Evaluation and Treatment of Breathing Problems
1. Evaluation of Chronic Cough
Lakeshore Professional Voice Center specializes in the management of refractory cough. Evaluation by Dr. Rubin is initially performed. He may recommend testing, a trial of medications, and/or voice therapy with respiratory retraining. A combined team approach with the voice pathologist is often required.
Voice therapy with respiratory retraining includes cough suppression techniques, exercises to control breathing patterns, vocal hygiene recommendations, and management of cough and its triggers.
2. Evaluation of Paradoxical Vocal Fold Motion (Vocal Fold Dysfunction)
Previously called “Vocal Cord Dysfunction (VCD),” Paradoxical vocal fold motion (PVFM) is a disorder of the larynx (voice box). The vocal folds need to open when the air comes into the lungs and stay open when the air comes out. When an episode occurs, the vocal folds behave “paradoxically” and they close to some degree when they should be open. PVFM can present as a chronic cough as well as breathing difficulties. A team approach is taken to evaluate and treat PVFM. Some medications might be appropriate as sometimes neuralgia and/or acid reflux might contribute to the disorder. Voice therapy with respiratory retraining is often the best treatment. Biofeedback techniques are taught to break episodes of PVFM. Patients are taught to identify and avoid triggers, as well as vocal exercises to control vocal fold movement and breathing patterns.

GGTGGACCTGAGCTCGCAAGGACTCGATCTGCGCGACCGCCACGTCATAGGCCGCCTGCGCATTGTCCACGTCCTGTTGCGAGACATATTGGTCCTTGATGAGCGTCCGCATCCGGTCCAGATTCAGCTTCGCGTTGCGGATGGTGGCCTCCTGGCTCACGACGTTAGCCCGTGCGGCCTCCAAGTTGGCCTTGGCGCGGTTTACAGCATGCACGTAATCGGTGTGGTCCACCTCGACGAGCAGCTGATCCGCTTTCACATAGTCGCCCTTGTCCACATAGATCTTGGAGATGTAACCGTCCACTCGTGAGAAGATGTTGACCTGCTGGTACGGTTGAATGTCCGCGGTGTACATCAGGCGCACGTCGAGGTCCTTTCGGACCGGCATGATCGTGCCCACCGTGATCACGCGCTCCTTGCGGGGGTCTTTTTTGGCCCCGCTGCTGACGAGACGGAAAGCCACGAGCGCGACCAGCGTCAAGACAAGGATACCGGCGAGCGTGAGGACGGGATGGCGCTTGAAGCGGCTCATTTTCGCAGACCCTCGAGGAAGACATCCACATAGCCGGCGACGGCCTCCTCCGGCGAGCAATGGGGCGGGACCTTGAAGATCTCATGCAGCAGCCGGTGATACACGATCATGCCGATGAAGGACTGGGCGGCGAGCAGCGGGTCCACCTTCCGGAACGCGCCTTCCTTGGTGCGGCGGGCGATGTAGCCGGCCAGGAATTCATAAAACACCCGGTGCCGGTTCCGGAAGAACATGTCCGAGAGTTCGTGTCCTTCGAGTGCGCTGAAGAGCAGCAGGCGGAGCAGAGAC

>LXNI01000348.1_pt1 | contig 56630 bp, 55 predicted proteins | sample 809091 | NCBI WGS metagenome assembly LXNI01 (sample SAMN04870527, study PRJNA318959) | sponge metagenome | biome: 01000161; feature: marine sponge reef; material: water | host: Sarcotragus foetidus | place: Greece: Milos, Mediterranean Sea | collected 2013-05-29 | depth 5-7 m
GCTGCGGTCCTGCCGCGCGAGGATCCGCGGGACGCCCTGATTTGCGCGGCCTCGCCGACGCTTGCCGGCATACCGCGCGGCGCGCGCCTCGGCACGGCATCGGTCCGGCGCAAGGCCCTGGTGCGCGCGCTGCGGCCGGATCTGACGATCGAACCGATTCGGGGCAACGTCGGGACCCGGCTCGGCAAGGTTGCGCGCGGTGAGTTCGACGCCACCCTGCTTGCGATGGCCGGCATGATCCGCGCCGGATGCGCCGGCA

3. Evaluation of Airway Stenosis
Some breathing problems occur due to narrowing of the airway from scarring (often from previous prolonged intubations), bilateral vocal fold paralysis, and some medical conditions. Dr. Rubin evaluates these problems in the office.
Endoscopic Surgery for Bilateral Vocal Fold Paralysis and Laryngeal Stenosis
Although the larynx or “voice box” is best known for producing voice, its most important function is providing a passageway for air to get into the lungs when one breathes. At times, this passageway can be compromised due to a number of reasons, such as: having a breathing tube in place for a long time, having surgery in the neck that results in both vocal folds being paralyzed, and certain autoimmune disorders. Many times these issues may be managed endoscopically (through the mouth) using a combination of lasers and balloon dilators. Often a tracheostomy tube can be avoided. Other times, patients may already have received a tracheostomy tube, and the goal of surgery will be to open the airway enough to be able to remove it. Unfortunately, in some cases, opening the airway may compromise some of the other functions of the larynx, such as voice production and protecting the airway during swallowing. A full discussion of these risks is necessary before any operative intervention. In some more complex cases, open surgery (with an incision through the neck) is required.